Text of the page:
Urmas says this drill is "probably
the single best exercise that will help you develop a good telemark
Urmas feels strongly that "one of
the greatest benefits of the mono-telemark turn is to teach the
student how to release the edges while the outside ski (from
the previous turn) is still leading."
Urmas continues, "While racers and
many, but not all, carving skiers are quick to change the lead
at the top of the turn, good all mountain skiers start the lead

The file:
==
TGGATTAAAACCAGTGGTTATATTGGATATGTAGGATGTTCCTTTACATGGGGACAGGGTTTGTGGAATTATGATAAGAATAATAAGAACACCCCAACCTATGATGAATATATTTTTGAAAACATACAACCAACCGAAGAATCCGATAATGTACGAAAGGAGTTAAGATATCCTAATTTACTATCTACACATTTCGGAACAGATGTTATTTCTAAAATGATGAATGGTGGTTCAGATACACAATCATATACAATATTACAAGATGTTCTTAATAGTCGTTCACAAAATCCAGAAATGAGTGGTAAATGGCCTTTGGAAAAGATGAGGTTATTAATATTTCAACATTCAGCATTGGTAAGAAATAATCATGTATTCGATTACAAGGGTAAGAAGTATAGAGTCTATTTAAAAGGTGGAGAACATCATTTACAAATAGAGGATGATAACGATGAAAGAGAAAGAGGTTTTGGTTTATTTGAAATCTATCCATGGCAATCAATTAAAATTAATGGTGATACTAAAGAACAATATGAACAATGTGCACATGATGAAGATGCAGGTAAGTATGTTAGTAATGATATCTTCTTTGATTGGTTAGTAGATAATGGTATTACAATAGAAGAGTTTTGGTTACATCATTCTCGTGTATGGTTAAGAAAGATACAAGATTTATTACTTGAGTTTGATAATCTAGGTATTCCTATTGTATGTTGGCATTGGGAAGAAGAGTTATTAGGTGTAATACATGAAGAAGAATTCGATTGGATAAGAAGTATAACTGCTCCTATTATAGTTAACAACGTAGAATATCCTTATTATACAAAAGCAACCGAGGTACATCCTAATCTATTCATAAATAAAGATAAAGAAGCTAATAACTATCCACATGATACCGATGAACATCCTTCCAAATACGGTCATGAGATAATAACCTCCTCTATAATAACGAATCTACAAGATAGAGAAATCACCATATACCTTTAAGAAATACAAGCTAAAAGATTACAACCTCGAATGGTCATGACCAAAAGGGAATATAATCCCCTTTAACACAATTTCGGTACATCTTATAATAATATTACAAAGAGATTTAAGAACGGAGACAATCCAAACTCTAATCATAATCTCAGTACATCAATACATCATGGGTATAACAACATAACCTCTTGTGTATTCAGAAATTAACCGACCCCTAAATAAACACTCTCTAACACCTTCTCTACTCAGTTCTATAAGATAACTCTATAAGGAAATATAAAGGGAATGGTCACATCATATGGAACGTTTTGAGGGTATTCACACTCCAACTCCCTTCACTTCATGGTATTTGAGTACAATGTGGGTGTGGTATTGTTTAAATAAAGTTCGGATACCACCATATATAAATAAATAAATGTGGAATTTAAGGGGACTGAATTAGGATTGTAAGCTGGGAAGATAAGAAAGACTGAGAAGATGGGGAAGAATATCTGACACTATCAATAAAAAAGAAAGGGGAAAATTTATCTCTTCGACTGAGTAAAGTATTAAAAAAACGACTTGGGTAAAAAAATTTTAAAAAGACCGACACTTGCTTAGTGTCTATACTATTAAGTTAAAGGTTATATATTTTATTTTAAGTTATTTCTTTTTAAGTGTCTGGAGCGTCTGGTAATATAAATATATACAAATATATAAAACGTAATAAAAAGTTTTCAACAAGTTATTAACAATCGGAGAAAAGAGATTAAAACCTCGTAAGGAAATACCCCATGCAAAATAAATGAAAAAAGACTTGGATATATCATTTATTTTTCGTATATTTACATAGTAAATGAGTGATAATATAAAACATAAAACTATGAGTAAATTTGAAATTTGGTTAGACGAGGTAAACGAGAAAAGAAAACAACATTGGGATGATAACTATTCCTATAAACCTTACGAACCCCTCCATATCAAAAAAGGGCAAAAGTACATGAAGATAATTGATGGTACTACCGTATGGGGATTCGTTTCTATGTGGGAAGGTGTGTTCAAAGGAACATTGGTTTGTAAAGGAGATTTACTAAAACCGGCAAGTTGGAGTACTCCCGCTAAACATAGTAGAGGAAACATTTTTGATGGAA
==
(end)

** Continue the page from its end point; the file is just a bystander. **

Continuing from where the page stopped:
change at the moment, (or just after) the edge release begins.
The feet pass each other near the fall line, and the full lead
change occurs over the course of the entire turn. Pracitcing
the monomark teaches the ability to vary the lead change rate
and timing, and frees the skier from the habitual premature lead
Urmas also feels the mono-telemark teaches
the skier to turn the skis with the legs, rather than with hip
rotation generated by the lead change. "While the body may
follow the skis a bit in longer turns, and stay facing the fall
line in short turns, Hip rotation should not be used as a turning
power. Unnecessary upper body movement just slows your entry
into the new turn, and can throw your balance off. The mono-tele
helps with all of this."